NYC aims to improve transport accessibility

Proposal includes easement certification and a transit improvement bonus
Parking & Access Control / October 26, 2021
New York's Metropolitan Transportation Authority Elevate Transit: Zoning for Accessibility easement transit improvement bonus
MTA says provisions will help free up funds for it to make more stations accessible on a faster timeline (© Hakob Davtyan |

New York's Metropolitan Transportation Authority (MTA) has entered a collaboration to make transit more accessible for those with disabilities and senior citizens. 

The Elevate Transit: Zoning for Accessibility partnership is expected to allow the MTA to leverage planned private development to achieve a fully accessible transit system faster. It will also incentivise private developers to design their buildings to incorporate public station accessibility projects or build the improvements at nearby MTA stations. 

The MTA says the initiative creates a new set of tools that build off its commitment of more than $5 billion of funding for 77 accessible subway, Long Island Rail Road, Metro-North Railroad and Staten Island Railway station projects in the 2020-2024 MTA Capital Plan.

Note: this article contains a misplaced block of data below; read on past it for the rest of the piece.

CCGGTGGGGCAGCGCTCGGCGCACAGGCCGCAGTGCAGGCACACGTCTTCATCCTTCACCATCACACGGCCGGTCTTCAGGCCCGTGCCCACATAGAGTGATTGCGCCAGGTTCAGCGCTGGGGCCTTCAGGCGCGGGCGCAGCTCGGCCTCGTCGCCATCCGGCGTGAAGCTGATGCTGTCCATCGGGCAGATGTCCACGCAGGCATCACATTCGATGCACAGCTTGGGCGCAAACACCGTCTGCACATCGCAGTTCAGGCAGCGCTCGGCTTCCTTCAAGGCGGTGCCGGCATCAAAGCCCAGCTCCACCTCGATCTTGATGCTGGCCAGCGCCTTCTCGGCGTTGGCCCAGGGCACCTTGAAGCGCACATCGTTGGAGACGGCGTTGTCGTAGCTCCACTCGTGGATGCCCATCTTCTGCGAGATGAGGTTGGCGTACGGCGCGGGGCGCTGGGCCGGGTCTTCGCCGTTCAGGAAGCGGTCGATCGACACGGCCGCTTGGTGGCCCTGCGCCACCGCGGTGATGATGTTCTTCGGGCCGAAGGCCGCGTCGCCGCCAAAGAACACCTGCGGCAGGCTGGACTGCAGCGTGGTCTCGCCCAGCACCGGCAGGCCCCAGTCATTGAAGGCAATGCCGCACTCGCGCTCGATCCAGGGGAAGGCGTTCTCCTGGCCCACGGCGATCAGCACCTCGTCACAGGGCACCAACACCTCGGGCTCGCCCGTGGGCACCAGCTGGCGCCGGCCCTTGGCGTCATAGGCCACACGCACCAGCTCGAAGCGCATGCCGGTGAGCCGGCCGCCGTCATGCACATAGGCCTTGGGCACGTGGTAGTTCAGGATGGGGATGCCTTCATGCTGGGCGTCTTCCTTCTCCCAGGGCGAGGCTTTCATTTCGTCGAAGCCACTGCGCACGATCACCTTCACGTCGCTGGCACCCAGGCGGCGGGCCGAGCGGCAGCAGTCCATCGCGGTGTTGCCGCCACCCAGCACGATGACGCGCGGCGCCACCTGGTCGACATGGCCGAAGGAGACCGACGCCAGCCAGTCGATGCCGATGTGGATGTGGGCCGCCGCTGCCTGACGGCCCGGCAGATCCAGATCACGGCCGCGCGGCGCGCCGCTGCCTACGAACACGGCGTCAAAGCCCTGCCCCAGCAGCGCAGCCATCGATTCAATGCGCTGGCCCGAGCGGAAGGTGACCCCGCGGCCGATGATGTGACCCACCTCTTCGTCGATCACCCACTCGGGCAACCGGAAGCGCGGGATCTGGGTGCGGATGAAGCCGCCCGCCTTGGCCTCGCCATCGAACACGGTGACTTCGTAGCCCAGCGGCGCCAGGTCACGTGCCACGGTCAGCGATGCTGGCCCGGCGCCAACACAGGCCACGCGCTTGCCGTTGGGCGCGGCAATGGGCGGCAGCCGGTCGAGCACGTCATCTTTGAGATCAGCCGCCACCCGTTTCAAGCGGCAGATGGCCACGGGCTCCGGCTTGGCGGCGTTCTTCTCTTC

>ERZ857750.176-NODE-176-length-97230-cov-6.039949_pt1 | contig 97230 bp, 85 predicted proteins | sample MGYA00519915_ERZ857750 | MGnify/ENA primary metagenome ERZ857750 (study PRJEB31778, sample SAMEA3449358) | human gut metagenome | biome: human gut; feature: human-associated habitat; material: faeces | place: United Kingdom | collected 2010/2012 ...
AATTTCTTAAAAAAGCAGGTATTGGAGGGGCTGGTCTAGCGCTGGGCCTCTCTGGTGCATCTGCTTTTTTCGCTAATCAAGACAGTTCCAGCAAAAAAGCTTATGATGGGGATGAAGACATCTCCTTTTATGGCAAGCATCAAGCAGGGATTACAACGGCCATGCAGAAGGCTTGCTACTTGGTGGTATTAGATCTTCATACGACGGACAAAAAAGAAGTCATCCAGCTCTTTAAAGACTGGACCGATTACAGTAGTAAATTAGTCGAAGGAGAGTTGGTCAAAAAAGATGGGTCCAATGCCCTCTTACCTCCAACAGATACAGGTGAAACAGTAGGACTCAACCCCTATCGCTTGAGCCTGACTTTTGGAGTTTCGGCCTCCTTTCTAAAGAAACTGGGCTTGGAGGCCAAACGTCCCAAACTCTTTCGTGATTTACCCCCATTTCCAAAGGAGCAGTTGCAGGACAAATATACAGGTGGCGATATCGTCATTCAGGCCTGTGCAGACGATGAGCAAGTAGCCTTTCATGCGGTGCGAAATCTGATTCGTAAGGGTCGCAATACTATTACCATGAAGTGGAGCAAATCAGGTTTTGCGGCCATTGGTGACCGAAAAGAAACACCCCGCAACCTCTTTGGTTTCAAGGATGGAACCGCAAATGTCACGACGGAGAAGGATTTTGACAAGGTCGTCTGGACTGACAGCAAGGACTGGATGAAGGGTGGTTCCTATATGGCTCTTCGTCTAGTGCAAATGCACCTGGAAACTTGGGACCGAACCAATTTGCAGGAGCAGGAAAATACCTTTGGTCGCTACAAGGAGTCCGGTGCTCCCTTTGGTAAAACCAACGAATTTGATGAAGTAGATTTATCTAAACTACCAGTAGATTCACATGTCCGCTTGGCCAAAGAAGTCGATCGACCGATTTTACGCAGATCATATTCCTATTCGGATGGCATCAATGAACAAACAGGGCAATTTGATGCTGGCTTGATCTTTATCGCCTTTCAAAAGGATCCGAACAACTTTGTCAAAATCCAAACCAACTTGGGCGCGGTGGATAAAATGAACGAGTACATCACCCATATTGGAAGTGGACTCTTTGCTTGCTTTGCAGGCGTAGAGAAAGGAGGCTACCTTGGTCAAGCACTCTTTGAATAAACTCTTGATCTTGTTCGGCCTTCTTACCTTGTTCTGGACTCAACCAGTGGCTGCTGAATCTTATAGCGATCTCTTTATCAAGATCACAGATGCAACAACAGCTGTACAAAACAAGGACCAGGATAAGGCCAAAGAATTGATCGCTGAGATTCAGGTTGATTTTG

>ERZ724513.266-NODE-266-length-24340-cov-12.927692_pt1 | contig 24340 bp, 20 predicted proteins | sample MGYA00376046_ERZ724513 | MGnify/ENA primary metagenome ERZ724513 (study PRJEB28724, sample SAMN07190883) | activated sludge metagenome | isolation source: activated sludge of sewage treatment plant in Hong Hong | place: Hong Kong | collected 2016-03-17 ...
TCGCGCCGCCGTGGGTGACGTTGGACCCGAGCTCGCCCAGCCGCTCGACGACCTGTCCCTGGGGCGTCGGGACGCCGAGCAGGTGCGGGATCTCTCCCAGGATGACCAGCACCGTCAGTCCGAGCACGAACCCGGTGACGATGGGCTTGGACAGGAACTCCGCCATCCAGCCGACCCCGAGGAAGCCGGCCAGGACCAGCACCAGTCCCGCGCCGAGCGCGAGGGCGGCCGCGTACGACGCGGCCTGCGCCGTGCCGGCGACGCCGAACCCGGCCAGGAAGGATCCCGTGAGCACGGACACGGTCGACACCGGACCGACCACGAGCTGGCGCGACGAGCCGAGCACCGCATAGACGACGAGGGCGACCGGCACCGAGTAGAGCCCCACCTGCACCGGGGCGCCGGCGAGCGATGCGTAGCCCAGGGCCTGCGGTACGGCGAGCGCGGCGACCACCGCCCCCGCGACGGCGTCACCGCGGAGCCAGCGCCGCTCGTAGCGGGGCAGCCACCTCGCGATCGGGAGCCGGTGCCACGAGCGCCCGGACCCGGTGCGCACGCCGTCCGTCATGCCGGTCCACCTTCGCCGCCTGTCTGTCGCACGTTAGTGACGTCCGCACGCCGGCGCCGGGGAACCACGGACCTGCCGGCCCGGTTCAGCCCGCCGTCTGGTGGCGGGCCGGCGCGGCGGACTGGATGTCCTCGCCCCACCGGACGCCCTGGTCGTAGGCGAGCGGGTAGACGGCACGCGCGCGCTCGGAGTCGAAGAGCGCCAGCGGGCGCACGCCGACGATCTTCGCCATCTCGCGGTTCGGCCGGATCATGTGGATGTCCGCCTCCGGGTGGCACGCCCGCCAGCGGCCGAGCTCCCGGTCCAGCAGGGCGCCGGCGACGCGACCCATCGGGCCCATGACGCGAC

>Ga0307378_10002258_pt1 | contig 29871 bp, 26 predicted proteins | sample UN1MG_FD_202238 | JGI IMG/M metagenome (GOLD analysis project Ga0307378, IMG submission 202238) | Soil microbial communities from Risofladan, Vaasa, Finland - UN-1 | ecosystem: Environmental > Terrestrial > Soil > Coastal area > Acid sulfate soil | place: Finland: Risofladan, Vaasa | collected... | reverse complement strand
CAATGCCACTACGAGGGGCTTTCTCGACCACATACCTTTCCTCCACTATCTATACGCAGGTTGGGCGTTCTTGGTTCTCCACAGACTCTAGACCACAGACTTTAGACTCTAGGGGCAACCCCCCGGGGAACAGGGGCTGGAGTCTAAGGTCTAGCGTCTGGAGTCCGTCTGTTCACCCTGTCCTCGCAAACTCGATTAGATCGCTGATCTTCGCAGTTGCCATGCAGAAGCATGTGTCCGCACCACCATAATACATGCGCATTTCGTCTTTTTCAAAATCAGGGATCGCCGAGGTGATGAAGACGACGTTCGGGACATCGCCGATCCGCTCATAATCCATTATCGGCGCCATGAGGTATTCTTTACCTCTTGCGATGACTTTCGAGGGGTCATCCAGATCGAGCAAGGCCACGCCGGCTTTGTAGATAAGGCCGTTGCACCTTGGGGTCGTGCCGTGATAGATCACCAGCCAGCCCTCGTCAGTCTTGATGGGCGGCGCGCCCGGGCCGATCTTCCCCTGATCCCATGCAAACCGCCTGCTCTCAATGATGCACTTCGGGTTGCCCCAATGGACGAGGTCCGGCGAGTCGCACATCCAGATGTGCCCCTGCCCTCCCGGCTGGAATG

The new proposal requires developers of most mid or high-density sites adjacent to the stations within New York City (NYC) to determine whether the MTA needs an easement – permanent access to a small piece of property for future accessibility projects.

According to the MTA, easements can help reduce expensive, time-consuming barriers to constructing elevators, such as underground utility relocations and allow for station designs that better serve riders.

If an easement is necessary, the developer would receive targeted zoning relief to offset the creation of an easement.

A separate part of the proposal expands the existing ‘transit improvement bonus’ from central business districts to other high-density areas in the city. 

This programme incentivises private developers to fund and build new transit station access improvements, such as elevators or other circulation improvements at already accessible stations, in exchange for a floor area bonus of up to 20%. Accessibility improvements attained through the bonus mechanism are achieved at no cost to the MTA and will be in addition to projects funded through the MTA’s Capital Plan. Each bonus application will still require a public review and approval process.

These provisions will help free up funds for the MTA to make more stations accessible on a faster timeline and provide more accessible routes.

Jessica Murray, chair of Advisory Committee on Transit Accessibility for New York City Transit, says: “I urge the MTA to track and invest the money saved from easements and privately-built elevators into making the system more accessible for people with visual, hearing, and cognitive disabilities, too.”

Aside from the MTA, other members involved the collaboration include New York City Council, the Department of City Planning and the Mayor’s Office for People with Disabilities.